Two legends of old-time Appalachian music—the clawhammer-banjo virtuoso Ken Perlman and the masterful fiddler Alan Jabbour—will play tunes from their highly acclaimed “Southern Summits” CD in Huntsville, AL, on Saturday night.

Just about any diehard fan of old-time (pre-bluegrass) music will be familiar with Jabbour. The former UCLA professor, who apprenticed with Upper South fiddlers like Henry Reed of Glen Lyn, Va., and Tommy Jarrell of Toast, N.C., led the Hollow Rock String Band during the folk revival of the 1960s. His cultural credentials include stints as head of the Archive of Folk Song and the American Folklife Center at the Library of Congress, and as director of the folk arts program for the National Endowment for the Arts. For his part, Perlman is well-known among banjo-pickers as a pioneer of the 5-string banjo style known as “melodic clawhammer,” a more intricate variant of the gentler, down-picking style of banjo that traces its roots to Africa and was played throughout the South prior to the advent of Earl Scruggs’ supercharged, three-finger technique. Considered one of the top clawhammer players in the world, Perlman draws his material from a wide variety of traditional sources, including the music of Scotland, Ireland, Canada’s Cape Breton and Prince Edward islands, and, of course, the American South. Like Jabbour, Perlman is also a prodigious folklorist. He has spent the better part of the past decade, for example, collecting tunes and oral histories from traditional fiddle players on Prince Edward Island. (He’ll play a few of these tunes in Huntsville as solo banjo pieces.)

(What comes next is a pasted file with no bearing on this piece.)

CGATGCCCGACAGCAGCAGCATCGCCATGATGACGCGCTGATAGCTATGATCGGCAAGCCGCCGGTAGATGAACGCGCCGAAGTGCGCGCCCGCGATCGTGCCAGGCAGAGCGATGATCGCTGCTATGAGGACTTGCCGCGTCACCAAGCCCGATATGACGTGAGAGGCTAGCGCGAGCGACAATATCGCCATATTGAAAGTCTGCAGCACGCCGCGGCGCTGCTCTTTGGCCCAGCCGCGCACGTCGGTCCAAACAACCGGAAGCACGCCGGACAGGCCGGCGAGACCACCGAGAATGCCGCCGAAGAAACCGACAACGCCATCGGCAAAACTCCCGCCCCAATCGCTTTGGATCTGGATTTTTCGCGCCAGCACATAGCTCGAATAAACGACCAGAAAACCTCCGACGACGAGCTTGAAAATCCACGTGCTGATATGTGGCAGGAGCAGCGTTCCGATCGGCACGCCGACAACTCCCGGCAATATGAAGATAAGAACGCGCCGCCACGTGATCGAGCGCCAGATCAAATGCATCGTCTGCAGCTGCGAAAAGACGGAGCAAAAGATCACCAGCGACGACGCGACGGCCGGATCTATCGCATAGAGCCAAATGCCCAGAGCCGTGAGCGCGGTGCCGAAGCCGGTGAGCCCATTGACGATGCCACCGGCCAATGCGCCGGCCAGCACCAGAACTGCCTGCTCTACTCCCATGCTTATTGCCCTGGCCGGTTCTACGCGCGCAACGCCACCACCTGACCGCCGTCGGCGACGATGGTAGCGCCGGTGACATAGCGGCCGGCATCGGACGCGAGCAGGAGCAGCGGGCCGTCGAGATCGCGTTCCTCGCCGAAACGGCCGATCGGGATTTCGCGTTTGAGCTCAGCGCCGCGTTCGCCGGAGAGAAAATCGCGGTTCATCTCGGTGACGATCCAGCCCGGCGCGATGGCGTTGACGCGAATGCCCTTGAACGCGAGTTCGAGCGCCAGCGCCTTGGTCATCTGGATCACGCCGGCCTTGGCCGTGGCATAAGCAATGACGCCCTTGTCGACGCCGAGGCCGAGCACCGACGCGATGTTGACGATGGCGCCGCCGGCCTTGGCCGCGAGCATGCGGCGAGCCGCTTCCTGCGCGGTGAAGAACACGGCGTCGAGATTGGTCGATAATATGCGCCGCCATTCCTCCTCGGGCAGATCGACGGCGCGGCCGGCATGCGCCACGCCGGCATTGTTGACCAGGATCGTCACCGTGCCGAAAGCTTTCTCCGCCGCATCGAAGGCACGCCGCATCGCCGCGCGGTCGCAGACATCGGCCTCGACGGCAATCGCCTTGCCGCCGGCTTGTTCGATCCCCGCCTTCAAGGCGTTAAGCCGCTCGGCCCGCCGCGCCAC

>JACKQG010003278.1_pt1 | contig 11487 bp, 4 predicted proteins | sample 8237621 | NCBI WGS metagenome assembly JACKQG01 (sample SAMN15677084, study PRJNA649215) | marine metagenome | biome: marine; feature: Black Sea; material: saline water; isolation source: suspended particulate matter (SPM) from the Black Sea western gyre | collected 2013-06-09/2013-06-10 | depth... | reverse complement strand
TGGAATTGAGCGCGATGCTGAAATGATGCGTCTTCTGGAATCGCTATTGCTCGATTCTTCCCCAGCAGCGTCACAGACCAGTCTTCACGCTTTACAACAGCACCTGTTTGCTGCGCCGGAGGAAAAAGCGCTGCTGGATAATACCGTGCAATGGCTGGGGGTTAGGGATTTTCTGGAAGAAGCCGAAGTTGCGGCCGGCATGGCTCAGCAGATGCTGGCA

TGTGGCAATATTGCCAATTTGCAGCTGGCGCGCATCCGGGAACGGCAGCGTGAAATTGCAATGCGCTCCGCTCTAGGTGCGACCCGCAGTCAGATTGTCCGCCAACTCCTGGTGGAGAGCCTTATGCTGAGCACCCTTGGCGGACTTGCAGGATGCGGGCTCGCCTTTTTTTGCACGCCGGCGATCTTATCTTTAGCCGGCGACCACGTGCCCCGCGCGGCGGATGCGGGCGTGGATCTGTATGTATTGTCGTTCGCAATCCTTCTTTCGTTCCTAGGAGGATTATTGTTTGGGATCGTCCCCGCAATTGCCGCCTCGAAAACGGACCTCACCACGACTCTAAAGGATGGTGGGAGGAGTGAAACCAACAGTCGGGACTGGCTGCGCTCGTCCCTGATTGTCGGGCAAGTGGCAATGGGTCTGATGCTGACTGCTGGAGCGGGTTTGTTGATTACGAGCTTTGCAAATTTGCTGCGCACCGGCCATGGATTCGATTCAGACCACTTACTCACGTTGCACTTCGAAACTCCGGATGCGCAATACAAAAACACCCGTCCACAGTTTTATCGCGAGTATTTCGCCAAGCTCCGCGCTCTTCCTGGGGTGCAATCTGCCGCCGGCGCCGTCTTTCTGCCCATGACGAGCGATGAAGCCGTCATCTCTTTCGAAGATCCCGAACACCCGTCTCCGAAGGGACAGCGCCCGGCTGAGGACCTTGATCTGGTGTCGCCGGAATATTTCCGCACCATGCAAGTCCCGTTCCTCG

Whether you’re already a fan of this music or have never heard a fiddle-banjo duet played in the old-time style, the chance to see Perlman and Jabbour perform together is a rare opportunity to witness traditional music at its best. Their energetic, highly rhythmic performances include faithful renditions of tunes from fiddlers like Archie Stewart of Prince Edward Island, Edden and Burl Hammons of Pocahontas County, W. Va., and, first and foremost, Virginia’s Henry Reed, who was the source for 14 of the 23 tunes on “Southern Summits.” Ever-mindful of the debt they owe to a great generation of fiddlers–now all deceased–Jabbour and Perlman are American treasures in their own right.

Ken Perlman & Alan Jabbour

  • Saturday, Oct. 23 – Huntsville, AL. 7:00 p.m., Flying Monkey Arts, 2211 Seminole Drive Southwest. Admission: $10. Contact: Jim Holland.
  • Monday, Oct. 25 – Louisville, KY. 7:00 p.m., Bird Hall, School of Music, University of Louisville. Contact: Jack Ashworth.
  • Tuesday, Oct. 26 – Goodlettsville, TN. 7:30 p.m., Historic Mansker’s Station, 705 Caldwell Dr. Contact: Laura Blankenship, 615-859-3678.
  • Wednesday, Oct. 27 – Lexington, KY. Noon-1:00 p.m., Niles Center for American Music Gallery, Lucille Little Fine Arts Library, University of Kentucky. Contact: Prof. Ron Pen, 859-257-8183.
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Joel Groover

Joel Groover

Joel Groover is an Atlanta-based freelance writer whose past glories include writing obits at The Atlanta Journal-Constitution, enduring a stint as a beat reporter at The Marietta Daily Journal and taking in some culture as a senior editor at Art & Antiques. He earned his journalism degree at The University of Georgia.

9 Comments
  1. Frank Povah

    Thank you, thank you, thank you. I will have to get myself across to Lexington on Wednesday. You caught my attention in the nick of time.

  2. Alice Murray

    Thanks for the note about Alan Jabbour! I had a chance to hear him in Clarkesville several years ago and I’m thrilled to know he has a new CD out. Sorry I can’t make it to any of the shows, but I’ll certainly find his CD.